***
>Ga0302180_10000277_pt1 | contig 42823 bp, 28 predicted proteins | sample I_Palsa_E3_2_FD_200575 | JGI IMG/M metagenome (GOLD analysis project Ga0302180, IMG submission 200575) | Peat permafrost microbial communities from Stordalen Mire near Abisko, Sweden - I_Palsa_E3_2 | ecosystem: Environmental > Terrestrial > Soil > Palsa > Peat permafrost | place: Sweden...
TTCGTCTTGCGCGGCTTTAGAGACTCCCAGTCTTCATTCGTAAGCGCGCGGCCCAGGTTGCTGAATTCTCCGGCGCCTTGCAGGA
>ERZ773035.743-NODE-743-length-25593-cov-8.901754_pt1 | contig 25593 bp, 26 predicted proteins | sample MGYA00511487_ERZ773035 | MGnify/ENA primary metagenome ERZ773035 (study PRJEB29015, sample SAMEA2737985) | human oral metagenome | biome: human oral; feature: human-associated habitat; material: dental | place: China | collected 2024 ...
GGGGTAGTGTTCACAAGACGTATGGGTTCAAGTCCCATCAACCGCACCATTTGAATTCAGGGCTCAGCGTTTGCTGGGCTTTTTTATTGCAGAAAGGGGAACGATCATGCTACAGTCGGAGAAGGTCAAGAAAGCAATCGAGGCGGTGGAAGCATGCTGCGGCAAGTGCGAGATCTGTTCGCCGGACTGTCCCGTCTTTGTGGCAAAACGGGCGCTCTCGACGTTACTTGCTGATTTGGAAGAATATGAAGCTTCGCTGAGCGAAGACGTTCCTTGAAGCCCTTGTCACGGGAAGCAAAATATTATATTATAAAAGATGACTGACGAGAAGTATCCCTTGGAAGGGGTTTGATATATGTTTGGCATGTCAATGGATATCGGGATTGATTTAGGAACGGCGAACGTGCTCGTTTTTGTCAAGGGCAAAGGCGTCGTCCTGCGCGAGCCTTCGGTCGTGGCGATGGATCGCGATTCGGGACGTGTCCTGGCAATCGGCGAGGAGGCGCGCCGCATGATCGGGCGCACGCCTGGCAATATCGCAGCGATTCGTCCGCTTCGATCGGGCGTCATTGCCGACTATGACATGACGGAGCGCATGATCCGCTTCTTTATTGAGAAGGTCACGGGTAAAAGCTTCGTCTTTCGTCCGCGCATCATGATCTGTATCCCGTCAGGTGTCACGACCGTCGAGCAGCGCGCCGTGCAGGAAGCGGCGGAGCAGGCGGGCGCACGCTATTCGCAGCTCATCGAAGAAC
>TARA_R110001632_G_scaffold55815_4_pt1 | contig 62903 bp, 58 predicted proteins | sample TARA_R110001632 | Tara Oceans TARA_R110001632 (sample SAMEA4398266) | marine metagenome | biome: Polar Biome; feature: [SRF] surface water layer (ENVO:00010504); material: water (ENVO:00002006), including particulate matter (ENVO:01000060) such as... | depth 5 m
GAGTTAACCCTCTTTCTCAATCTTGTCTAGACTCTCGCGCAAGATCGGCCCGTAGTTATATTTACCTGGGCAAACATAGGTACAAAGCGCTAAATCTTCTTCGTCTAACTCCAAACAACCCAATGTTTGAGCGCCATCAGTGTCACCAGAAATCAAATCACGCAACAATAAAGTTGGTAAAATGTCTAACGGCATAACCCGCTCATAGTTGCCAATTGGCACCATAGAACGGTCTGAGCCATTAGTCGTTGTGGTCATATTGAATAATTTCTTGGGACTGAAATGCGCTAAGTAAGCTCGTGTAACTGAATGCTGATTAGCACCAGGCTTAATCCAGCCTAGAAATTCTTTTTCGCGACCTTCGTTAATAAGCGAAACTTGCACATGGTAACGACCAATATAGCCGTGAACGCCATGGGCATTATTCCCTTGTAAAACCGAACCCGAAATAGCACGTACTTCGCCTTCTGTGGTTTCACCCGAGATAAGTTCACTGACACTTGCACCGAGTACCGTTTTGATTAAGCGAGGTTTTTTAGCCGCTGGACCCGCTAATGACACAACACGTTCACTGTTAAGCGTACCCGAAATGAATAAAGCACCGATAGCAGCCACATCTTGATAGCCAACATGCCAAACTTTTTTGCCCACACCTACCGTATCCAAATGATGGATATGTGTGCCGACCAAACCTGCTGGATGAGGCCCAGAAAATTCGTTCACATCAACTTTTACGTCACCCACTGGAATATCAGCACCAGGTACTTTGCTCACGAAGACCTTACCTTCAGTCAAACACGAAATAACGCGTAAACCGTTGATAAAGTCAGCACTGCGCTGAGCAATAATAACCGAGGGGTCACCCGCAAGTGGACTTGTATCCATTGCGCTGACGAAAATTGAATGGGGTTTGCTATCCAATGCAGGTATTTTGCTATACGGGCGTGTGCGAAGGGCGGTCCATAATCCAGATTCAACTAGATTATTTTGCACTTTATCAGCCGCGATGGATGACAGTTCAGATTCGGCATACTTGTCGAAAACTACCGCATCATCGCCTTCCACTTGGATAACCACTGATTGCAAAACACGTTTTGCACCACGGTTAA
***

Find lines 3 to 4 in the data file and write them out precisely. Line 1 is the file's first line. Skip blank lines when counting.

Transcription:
>ERZ773035.743-NODE-743-length-25593-cov-8.901754_pt1 | contig 25593 bp, 26 predicted proteins | sample MGYA00511487_ERZ773035 | MGnify/ENA primary metagenome ERZ773035 (study PRJEB29015, sample SAMEA2737985) | human oral metagenome | biome: human oral; feature: human-associated habitat; material: dental | place: China | collected 2024 ...
GGGGTAGTGTTCACAAGACGTATGGGTTCAAGTCCCATCAACCGCACCATTTGAATTCAGGGCTCAGCGTTTGCTGGGCTTTTTTATTGCAGAAAGGGGAACGATCATGCTACAGTCGGAGAAGGTCAAGAAAGCAATCGAGGCGGTGGAAGCATGCTGCGGCAAGTGCGAGATCTGTTCGCCGGACTGTCCCGTCTTTGTGGCAAAACGGGCGCTCTCGACGTTACTTGCTGATTTGGAAGAATATGAAGCTTCGCTGAGCGAAGACGTTCCTTGAAGCCCTTGTCACGGGAAGCAAAATATTATATTATAAAAGATGACTGACGAGAAGTATCCCTTGGAAGGGGTTTGATATATGTTTGGCATGTCAATGGATATCGGGATTGATTTAGGAACGGCGAACGTGCTCGTTTTTGTCAAGGGCAAAGGCGTCGTCCTGCGCGAGCCTTCGGTCGTGGCGATGGATCGCGATTCGGGACGTGTCCTGGCAATCGGCGAGGAGGCGCGCCGCATGATCGGGCGCACGCCTGGCAATATCGCAGCGATTCGTCCGCTTCGATCGGGCGTCATTGCCGACTATGACATGACGGAGCGCATGATCCGCTTCTTTATTGAGAAGGTCACGGGTAAAAGCTTCGTCTTTCGTCCGCGCATCATGATCTGTATCCCGTCAGGTGTCACGACCGTCGAGCAGCGCGCCGTGCAGGAAGCGGCGGAGCAGGCGGGCGCACGCTATTCGCAGCTCATCGAAGAAC